Most people find that lying down in a quiet, dark room is helpful. Sleeping (if you are able) can also help. Some people find that their symptoms die down after they have vomited (been sick).
Pain-relief medication like Paracetamol, aspirin and anti-inflammatory drugs like ibuprofen (Nurofen) are effective, especially if taken at the very first signs of an attack.
Your GP can prescribe if over -the counter medication doesn't help. If your situation does not improve after treatment, you might be referred to a specialist migraine clinic.
How can I prevent migraines?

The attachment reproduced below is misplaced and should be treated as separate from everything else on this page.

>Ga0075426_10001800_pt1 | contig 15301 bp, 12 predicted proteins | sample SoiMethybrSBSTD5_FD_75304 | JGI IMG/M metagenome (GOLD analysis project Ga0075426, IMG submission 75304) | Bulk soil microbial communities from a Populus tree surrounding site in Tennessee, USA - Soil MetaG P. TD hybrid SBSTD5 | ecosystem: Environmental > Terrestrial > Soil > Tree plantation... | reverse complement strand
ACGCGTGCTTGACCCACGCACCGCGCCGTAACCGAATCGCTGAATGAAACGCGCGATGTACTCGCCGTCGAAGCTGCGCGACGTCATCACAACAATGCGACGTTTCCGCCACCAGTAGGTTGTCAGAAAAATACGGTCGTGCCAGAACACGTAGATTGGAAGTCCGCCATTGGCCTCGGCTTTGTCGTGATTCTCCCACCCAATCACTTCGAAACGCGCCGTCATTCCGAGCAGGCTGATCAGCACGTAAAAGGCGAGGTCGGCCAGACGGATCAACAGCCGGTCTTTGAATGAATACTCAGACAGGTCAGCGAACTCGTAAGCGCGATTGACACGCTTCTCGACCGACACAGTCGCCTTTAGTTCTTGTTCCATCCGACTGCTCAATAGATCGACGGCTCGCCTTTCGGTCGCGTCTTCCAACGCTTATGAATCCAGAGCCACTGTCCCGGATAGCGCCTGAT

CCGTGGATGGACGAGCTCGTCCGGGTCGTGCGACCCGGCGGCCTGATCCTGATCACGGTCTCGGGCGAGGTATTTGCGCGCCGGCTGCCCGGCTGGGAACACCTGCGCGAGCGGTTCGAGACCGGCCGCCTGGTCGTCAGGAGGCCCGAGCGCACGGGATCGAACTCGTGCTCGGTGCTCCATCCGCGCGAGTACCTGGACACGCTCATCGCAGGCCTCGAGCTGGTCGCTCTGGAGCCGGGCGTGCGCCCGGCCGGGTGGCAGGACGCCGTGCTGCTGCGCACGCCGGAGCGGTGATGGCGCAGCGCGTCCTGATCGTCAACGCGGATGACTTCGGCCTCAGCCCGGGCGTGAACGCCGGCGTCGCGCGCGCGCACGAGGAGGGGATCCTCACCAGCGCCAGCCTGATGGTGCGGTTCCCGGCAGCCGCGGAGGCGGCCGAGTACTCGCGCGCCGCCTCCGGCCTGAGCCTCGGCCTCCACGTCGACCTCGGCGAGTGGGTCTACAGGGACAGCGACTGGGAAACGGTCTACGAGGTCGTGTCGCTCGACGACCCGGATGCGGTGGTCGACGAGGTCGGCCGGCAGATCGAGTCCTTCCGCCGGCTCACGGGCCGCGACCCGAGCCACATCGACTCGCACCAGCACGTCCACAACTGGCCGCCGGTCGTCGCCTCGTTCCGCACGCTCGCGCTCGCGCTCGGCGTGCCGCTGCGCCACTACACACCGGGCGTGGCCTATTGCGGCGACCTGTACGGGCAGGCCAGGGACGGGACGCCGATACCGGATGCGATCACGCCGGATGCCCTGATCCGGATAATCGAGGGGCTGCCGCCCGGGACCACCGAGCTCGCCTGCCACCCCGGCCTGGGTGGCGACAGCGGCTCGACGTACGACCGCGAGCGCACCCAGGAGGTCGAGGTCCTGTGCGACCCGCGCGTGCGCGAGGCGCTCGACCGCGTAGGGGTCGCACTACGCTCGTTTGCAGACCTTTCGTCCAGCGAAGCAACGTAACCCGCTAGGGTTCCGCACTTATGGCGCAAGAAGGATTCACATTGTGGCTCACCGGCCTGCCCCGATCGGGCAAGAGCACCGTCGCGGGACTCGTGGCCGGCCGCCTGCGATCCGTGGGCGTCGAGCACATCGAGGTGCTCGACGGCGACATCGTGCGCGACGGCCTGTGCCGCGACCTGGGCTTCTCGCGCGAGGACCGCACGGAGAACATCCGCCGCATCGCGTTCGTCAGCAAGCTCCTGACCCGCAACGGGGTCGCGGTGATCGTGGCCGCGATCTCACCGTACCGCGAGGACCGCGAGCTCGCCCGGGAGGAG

- One of the best ways to prevent migraines is to try to avoid the things that might trigger your attacks. Most people benefit from trying to get enough sleep, eating regular meals, drinking plenty of water to keep hydrated, and trying to avoid stress.
- Eat regularly 3 meals a day, with small, nutritious snacks between meals if needed, this will help to stabilize blood sugar that may precipitate a migraine. Do not skip meals Nutrihealing
- Get tested for any allergies to food and eliminate them from your diet Genova Diagnostics
- Keeping a diary of your migraines to record when and where you experience attacks, check for any patterns, and try to identify your triggers.
- Explore any emotional links using – Hypnotherapy
If you experience frequent migraines, you might be prescribed medication to help prevent attacks. Your GP will discuss the preventative medication options with you.